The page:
A distinction between official or government institutions and private and professional organisations should be made. Among the first ones we find the aforementioned Conatel, the National Telecommunications Commission, dependent on the Ministry for Communication and Information. Founded by the government in 1991, in 2000 it was appointed by the Ley Orgánica de Telecomunicaciones (Organic Law on Telecommunications) as the organism that controls the application of the laws that apply to communications (mentioned in Media Legislation). It regulates the concession of broadcasting permissions too, and also produces its own norms, such as the Norma técnica sobre los servicios de producción nacional audiovisual y otros servicios de producción audiovisual (Technical norm about national audiovisual production services and other audiovisual production services), with a more technical and specific goal than government regulations. One of the main objectives of Conatel is the development of telecommunications services, with a particular interest in new technologies. This has been the institution responsible for the closing of media and the sanctions against journalists that have violated the norms of the Ley Orgánica de Telecomunicaciones or the other laws.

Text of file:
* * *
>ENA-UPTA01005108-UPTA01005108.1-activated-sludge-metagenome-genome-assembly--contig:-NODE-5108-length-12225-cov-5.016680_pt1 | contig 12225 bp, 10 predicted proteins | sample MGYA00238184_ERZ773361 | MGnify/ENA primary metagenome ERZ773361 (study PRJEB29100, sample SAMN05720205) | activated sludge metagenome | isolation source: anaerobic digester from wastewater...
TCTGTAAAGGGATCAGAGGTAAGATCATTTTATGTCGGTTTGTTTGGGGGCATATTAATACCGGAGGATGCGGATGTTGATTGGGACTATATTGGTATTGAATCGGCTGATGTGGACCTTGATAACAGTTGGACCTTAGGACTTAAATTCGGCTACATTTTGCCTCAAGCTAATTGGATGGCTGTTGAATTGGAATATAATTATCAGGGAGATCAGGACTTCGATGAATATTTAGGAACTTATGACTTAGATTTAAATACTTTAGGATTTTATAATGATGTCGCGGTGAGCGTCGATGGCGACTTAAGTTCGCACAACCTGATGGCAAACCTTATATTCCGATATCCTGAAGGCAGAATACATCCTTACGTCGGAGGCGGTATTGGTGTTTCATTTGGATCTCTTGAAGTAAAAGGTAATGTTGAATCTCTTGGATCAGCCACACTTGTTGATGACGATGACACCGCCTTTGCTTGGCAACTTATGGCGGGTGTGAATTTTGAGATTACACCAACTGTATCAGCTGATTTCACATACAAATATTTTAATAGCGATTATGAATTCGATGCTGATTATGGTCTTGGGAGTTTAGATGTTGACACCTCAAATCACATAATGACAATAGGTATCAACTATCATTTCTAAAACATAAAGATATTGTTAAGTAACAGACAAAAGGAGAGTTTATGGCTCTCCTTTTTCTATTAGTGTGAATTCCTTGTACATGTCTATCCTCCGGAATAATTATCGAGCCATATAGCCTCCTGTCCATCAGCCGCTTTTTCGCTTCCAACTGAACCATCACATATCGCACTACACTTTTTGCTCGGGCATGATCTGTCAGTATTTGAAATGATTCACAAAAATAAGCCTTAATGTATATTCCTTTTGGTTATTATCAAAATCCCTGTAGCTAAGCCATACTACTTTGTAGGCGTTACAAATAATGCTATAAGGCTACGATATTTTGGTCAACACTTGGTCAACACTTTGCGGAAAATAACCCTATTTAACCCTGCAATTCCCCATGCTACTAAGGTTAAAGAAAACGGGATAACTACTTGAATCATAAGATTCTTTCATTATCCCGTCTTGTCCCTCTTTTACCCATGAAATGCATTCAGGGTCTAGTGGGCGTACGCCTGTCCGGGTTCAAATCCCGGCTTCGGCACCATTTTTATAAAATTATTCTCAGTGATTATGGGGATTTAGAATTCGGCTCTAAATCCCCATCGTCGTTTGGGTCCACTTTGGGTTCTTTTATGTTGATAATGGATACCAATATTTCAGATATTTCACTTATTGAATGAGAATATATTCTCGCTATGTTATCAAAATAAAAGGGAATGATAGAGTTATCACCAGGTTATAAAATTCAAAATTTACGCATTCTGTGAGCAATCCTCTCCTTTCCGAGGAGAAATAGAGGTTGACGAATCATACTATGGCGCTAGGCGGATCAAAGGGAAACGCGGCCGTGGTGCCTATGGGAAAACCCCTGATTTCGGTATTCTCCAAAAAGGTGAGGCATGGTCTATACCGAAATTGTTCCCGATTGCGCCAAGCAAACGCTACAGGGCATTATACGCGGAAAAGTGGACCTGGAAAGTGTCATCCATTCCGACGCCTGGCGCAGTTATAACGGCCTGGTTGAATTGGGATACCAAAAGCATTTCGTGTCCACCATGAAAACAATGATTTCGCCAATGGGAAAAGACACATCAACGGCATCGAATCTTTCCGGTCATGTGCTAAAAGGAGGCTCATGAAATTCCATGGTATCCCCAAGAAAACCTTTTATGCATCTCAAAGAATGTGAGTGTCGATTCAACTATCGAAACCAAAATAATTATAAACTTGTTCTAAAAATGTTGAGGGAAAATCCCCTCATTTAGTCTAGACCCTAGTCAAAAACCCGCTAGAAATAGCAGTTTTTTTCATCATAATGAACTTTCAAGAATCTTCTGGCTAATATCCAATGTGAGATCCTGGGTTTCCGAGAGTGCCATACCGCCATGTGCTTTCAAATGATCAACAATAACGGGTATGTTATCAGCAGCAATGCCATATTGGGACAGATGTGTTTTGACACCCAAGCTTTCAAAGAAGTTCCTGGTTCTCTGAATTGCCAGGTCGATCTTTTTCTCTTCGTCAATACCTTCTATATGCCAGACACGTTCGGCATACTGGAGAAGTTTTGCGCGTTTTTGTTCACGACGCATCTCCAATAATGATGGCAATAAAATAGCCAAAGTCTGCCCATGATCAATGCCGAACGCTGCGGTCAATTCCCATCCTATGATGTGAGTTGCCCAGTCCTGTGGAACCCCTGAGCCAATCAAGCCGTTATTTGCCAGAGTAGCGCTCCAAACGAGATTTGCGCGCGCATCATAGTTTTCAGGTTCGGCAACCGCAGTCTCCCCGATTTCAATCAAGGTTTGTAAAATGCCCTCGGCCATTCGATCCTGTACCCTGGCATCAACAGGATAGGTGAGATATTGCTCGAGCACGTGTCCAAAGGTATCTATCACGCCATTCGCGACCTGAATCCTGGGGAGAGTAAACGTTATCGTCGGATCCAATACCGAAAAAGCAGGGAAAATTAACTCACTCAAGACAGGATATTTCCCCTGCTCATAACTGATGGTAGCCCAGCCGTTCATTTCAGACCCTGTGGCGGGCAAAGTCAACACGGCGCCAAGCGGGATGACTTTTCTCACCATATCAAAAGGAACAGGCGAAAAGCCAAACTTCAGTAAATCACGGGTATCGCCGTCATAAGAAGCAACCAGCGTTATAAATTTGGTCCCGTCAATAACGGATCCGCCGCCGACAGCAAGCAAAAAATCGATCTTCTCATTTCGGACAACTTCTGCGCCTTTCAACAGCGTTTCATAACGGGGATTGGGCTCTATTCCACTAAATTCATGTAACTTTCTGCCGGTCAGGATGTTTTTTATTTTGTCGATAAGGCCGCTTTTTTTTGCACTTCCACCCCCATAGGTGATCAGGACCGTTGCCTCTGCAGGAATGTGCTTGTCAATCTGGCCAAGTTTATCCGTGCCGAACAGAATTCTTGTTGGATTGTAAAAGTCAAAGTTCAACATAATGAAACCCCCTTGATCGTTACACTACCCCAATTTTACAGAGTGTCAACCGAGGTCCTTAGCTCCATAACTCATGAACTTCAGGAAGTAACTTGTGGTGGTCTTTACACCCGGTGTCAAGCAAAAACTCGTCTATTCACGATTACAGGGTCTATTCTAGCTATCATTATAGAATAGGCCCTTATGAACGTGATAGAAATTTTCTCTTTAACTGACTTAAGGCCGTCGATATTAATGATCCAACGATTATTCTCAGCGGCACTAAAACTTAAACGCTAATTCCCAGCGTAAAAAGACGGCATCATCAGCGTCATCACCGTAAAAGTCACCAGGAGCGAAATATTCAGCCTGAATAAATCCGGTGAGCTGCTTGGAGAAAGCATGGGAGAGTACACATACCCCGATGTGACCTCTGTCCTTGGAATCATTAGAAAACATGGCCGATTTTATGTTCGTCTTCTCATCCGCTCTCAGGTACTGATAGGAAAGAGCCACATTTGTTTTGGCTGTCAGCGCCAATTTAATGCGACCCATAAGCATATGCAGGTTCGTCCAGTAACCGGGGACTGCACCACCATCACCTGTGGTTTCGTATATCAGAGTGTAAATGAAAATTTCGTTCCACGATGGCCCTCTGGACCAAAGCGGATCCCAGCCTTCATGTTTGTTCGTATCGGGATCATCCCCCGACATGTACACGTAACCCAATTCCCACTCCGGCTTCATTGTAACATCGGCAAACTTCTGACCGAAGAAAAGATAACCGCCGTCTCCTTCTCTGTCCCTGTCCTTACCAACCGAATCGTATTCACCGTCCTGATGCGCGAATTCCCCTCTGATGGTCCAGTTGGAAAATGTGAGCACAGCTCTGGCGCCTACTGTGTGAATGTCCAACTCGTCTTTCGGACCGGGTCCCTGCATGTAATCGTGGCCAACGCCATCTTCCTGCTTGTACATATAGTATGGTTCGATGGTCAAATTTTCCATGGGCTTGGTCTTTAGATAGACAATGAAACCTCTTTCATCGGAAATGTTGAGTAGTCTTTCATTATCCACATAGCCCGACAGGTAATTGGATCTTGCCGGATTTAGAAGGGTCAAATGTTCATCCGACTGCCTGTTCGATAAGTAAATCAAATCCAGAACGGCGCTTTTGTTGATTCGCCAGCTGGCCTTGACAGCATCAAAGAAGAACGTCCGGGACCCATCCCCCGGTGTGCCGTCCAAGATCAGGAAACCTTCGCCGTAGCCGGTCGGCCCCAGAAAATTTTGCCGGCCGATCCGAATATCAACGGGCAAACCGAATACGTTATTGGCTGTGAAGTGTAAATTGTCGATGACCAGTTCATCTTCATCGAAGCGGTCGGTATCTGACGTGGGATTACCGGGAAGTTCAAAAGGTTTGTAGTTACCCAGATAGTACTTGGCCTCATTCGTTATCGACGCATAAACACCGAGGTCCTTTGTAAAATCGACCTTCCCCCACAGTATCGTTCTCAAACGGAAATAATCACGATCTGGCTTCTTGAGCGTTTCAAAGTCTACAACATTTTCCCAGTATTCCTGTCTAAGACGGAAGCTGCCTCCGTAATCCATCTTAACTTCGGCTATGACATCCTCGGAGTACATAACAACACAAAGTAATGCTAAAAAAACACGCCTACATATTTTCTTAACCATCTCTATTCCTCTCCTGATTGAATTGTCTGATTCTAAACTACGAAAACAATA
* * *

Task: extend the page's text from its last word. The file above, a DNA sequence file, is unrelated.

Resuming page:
Outside of the state-controlled institutions, the CNP is the responsible of the Código de Ética del Periodista Venezolano (Code of Ethics of Venezuelan Journalist), first published in 1973, but modified in 1988, 1997 and 2013. They also ensure the compliance with the rules of the Ley de Ejercicio del Periodismo (Law of Journalism Praxis), the oldest law of the profession in Venezuela and that was also promoted by this institution. One of the organisations under the umbrella of the CNP is the Instituto de Previsión Social del Periodista (Journalist’s Social Prevision Institute - IPSP), supporting journalists in fields such as healthcare or retirement pensions.
Another code of ethics with the same title as the previously mentioned was approved in 2006 by the Ministry of Communication and Information. Both codes have a similar content, not very different from the one of international codes of ethics in the field. These two texts, together with the Ley de Ejercicio del Periodismo, although relevant for journalists, have lost strength as the telecommunications laws of the government were being approved. The two norms supported by the CNP are used by professionals as an argument against the arbitrary and authoritarian decisions of the government, based on its appliance of telecommunications laws.